Tree farm offers a chance for owner and customers to get back to nature

November 15, 2005|by TRISH RUDDER

BERKELEY SPRINGS, W.Va. - Kerry Noon, owner of Sleepy Creek Tree Farm in Morgan County, loves to watch people pick out their Christmas trees. Having a freshly cut tree to celebrate the season brings people joy, she said.

Tucked away in the New Hope Road area in Berkeley Springs, Sleepy Creek Tree Farm has eight acres of Christmas trees growing from seedling size to more than 8 feet tall.

Noon purchased the property in the early 1980s, quit her D.C. microbiologist job in 1993 and moved to the farm. In addition to being a tree farmer, she also established Sleepy Creek Bed & Breakfast on the property.


Noon grows Norway and blue spruce trees, and white and Scotch pines. She said she likes using Scotch pines for Christmas wreaths.

She also grows the aromatic Concolor fir trees that are still "babies" and not yet for sale, she said.

Visitors can cut down the tree of their choice or Noon will cut it. She sells her trees starting around Thanksgiving week.

She will even bale a cut tree, if necessary, to fit in or on top of a vehicle for transport.

Noon sells about 60 Christmas trees in a season, she said, most of which are 6 feet to 8 feet tall.

She said she has many repeat customers. The weekenders sometimes buy two trees - one for their cabin and one to take back to the city.

On Dec. 2, from 6 to 8 p.m., Noon will present a workshop at the Nature Niche, where she works, on selecting the right Christmas tree and how to make live ornaments.

She will give tips on how to pick out a Christmas tree, offering samples of tree varieties, and what to look for, such as a nice shape and she said.

Noon suggests customers measure the area in which the tree is going to be placed before buying one.

One important way to make a Christmas tree last longer is to keep it watered. Noon said to check it every day "because it drinks when it's thirsty."

"When it drinks, it will take a big drink," and it might be dry if you don't check it every day, she said.

Noon said she plants tree seedlings in April and "sometimes it's too dry, like this year, and for two years it was too wet," she said.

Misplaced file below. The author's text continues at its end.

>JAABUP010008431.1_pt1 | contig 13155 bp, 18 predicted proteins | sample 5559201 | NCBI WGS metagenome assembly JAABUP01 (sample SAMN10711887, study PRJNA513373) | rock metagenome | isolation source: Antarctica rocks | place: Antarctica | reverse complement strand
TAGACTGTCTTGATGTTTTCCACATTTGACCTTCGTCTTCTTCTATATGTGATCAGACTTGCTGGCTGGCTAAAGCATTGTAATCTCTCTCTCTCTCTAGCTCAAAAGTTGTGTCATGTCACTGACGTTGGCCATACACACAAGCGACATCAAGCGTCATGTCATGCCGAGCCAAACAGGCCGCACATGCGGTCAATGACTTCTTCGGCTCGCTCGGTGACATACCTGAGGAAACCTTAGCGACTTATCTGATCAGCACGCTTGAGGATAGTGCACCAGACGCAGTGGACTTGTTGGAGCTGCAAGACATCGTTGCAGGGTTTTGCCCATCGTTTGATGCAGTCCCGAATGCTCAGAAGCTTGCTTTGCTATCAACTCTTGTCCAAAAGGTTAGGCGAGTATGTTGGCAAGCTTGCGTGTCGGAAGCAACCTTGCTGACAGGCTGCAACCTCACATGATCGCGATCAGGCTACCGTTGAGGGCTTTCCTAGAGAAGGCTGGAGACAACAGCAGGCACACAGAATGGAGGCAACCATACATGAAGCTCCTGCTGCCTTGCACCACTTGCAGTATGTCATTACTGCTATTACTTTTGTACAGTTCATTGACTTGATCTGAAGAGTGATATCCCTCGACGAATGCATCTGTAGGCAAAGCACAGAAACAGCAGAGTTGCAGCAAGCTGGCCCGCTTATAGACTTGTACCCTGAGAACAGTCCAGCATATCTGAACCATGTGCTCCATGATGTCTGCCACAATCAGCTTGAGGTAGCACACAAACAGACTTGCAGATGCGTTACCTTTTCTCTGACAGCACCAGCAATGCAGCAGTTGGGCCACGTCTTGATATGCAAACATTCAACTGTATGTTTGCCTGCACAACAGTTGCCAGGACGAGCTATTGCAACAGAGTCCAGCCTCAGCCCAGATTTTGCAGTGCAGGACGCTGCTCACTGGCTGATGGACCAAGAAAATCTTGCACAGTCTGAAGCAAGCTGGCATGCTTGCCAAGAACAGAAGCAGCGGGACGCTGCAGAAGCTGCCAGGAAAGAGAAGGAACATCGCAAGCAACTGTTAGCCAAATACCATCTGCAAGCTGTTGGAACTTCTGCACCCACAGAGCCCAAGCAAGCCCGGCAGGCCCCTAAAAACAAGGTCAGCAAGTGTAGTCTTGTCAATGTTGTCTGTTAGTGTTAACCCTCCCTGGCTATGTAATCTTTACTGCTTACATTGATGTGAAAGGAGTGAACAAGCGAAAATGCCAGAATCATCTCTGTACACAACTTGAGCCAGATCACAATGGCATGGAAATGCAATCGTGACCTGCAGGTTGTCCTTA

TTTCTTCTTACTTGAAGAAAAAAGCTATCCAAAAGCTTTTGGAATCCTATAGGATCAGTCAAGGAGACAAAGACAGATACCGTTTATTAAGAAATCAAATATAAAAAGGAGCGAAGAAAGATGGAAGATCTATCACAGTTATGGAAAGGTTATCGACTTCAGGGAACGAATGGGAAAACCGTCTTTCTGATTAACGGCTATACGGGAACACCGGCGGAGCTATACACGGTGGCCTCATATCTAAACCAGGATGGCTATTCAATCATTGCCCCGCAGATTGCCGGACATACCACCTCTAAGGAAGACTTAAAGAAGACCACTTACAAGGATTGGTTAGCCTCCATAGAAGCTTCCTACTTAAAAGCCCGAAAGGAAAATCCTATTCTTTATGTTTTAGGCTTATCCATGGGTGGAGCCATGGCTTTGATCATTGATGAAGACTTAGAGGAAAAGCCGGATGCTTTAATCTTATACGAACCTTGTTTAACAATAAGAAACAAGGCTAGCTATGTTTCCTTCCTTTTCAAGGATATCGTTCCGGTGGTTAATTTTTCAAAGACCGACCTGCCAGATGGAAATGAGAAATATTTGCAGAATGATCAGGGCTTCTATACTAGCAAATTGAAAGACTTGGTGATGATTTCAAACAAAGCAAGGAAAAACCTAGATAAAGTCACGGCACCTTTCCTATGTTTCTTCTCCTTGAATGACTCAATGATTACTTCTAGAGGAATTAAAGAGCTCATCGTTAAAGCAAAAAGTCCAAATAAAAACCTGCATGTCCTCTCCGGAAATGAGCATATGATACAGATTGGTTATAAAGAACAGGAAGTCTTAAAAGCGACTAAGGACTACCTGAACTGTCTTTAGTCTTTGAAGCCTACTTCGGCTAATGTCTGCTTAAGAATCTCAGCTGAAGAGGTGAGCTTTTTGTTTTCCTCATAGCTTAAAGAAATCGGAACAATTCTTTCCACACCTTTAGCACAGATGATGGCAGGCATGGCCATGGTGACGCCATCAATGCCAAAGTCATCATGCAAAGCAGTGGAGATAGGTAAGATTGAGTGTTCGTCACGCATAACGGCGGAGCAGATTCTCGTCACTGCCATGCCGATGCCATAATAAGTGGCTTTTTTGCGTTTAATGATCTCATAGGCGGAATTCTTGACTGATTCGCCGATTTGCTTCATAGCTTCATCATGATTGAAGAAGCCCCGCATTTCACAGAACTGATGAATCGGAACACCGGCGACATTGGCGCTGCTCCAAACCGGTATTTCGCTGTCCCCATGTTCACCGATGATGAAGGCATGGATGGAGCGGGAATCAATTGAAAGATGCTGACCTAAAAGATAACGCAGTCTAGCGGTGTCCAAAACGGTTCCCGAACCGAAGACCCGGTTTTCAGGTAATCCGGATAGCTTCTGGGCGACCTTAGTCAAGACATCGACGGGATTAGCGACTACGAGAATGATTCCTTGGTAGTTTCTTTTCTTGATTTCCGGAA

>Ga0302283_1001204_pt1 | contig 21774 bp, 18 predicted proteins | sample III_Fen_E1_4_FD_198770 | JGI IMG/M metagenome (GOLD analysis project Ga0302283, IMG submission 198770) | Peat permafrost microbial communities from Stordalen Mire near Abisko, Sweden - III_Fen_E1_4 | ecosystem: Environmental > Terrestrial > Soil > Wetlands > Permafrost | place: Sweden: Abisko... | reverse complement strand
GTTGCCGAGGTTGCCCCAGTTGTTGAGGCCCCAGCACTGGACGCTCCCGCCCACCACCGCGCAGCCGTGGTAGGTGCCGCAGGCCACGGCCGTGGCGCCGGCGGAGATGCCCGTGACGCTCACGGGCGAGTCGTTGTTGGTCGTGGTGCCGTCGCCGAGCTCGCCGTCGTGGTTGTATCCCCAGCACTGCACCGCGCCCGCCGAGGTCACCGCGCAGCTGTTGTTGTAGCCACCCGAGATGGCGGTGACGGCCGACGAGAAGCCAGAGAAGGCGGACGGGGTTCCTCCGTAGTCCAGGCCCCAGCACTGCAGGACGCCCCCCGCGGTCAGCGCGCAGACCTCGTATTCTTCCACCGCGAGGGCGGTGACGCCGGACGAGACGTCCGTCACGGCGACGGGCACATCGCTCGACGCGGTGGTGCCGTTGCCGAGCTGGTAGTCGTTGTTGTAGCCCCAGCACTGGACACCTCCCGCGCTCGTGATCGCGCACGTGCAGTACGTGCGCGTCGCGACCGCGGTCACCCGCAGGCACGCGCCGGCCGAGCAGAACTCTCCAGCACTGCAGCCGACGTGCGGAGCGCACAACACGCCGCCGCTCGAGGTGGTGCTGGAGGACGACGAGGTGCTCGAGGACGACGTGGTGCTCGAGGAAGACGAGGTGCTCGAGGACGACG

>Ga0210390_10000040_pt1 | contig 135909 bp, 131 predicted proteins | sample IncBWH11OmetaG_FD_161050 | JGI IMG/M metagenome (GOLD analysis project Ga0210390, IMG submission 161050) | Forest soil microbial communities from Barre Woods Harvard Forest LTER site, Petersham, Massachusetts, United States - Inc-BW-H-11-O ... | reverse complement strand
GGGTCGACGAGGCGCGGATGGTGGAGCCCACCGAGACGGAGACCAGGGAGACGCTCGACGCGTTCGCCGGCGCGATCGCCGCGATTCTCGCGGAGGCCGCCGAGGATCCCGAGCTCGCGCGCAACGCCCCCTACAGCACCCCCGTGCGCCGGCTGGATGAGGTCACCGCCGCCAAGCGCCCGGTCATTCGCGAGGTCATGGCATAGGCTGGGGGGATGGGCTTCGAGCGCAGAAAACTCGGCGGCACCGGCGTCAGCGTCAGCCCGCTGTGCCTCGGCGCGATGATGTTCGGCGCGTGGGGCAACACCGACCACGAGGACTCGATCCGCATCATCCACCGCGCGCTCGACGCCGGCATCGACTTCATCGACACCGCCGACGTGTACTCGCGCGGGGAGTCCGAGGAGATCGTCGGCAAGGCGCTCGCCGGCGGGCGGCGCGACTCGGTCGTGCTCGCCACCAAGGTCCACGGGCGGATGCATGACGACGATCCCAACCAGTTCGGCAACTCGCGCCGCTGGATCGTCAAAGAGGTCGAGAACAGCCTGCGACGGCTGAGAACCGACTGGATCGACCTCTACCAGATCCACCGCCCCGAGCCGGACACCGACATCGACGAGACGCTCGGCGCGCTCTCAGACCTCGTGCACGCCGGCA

It takes three to four years to establish 8- to 12-inch seedlings if they do well with the right amount of rain, she said.

Her pine trees take six to eight years to reach 6 feet, and the spruce and fir trees take eight to 10 years to reach that size.

"I love watching things grow," she said.

As far as tree farming, she said, "you learn to recognize what you can and can't do - but you can plant next year." Some trees are drought-resistant and some like "wet feet" to survive the challenges of the varieties of nature, she said.

"Just keep planting," Noon said.

The deer feed on the undergrowth, she said. If there are other things for them to eat, the deer will not eat Christmas trees.

She said she learned a lot about tree farming from other farmers after joining the West Virginia Christmas Tree Growers Association and attending its meetings.

Noon said she is happy in Morgan County and is glad she left city life behind. The difference is "the joy of giving is still part of the culture here in Morgan County," she said.

Poet William Wadsworth wrote "Let nature be your teacher," and Noon knows that well.

"The more connected you stay to nature, the more stable you will be in facing all that life throws at you," she said.

For more information, call 304-258-4324.

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